Archives For Embedded Theology

A few years back I did an online retreat for a spiritual formations class I was taking. It was a core subject, with a large amount of flexibility in what classes you can choose from[1].

What was revealed to me during of one of these classes was the short but sweet statement, ‘aim to bless, rather than impress’. Recently, I found myself questioning it’s viability as a theological statement from which society can be critiqued.

I began wrestling with the question, is there ever an appropriate time to impress people? As a budding student theologian, I immediately started to critically work out a reasoned polemic.

The answer I came up with was no. There should never be a need to try to impress people, ever. If there is follow Paul’s advice and run, run far and run fast (2 Tim.2:22 ESV).

I’m a fairly confident guitar player, and I love a large variety of musical genres, so putting on a show is in my very westernized and socially engineered self-conscience. Throughout junior and senior high school, getting the latest riff right down to its semitone and crochet, determined a high level of social acceptance.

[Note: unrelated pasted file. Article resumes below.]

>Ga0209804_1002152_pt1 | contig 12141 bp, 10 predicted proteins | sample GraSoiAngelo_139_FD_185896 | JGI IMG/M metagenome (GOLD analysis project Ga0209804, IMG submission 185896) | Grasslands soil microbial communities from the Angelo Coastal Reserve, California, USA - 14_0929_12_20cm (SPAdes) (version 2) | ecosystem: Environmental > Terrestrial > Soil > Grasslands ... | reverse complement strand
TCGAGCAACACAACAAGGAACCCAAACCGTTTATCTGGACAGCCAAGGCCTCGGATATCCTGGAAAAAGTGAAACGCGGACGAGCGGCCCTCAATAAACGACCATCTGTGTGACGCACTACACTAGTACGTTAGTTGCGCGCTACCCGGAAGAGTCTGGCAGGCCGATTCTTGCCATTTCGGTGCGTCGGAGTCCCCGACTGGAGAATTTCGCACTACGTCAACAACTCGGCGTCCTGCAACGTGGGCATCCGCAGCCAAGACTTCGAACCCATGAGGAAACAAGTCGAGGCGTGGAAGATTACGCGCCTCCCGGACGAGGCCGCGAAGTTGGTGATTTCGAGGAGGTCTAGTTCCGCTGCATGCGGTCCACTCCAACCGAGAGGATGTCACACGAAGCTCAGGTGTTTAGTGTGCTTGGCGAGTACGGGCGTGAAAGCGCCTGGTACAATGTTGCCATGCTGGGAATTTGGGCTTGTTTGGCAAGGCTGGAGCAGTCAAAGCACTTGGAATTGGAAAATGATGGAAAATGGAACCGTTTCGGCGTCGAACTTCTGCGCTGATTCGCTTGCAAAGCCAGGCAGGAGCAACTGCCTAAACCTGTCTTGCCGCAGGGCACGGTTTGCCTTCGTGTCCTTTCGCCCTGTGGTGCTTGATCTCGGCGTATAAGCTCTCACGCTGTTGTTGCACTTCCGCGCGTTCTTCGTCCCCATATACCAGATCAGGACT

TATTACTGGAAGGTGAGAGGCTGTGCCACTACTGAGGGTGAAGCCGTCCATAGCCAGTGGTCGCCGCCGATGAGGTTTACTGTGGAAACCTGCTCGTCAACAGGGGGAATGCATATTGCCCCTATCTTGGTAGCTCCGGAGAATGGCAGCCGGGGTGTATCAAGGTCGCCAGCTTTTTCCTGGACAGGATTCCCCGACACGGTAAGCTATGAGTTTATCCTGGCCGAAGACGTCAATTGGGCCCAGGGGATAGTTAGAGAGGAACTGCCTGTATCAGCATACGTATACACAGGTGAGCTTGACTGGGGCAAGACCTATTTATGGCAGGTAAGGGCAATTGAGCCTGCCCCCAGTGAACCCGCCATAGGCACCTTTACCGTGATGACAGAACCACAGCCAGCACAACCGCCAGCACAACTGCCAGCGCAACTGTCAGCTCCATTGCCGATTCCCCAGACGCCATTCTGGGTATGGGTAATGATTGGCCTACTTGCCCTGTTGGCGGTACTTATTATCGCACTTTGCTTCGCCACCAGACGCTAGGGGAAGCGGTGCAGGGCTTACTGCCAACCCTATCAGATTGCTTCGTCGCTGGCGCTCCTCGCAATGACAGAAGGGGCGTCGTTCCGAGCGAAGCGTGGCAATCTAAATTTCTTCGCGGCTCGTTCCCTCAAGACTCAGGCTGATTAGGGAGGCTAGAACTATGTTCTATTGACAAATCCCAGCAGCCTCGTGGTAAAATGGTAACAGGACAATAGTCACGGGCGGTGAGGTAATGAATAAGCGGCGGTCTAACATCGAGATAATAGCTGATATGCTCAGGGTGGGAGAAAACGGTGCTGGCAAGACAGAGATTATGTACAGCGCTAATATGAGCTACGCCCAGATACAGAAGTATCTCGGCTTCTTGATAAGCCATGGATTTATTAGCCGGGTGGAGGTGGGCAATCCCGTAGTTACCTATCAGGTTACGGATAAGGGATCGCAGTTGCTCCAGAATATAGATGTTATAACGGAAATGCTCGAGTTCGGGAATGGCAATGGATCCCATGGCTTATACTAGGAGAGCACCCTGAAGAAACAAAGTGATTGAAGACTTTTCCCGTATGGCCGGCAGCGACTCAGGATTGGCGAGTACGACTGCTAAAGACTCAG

As a result I derived my sense of self-worth from how well I could play (i.e.: put on a show). In my pre-Christ alignment, this became an idol I obsessed over.

From hard learned experiences, for me appearance determined reputation and was therefore everything. The language of acceptance was, at least from my prespective, my musical ability.

The statement ‘aim to bless, rather than impress’ is counter-cultural. We know this because God’s standard is to ‘look upon the heart and not outward appearance..not as humans do’ (1.Sam.16:7).

This means that a statement like aim to bless rather than impress, is the ordained orientation for humanity, even if it is not always the reality. This statement appears on the ‘horizon of the possibility’s of grace’ (Leonard Ravenhill).

Father, Son and Spirit rushes towards us, not unlike the prodigal’s father running towards his son, undeterred by his “wasteful” public display of affection, joy, gratitude and forgiveness (Lk. 15:17) [2].

For now, I have concluded that humans are called to be bothered with how we bless people, as opposed to how we impress them. This does not mean I give up on performing, it means that I resist any area in my life where my performance, worth and acceptance is tempted to become about simply just ‘putting on a show’.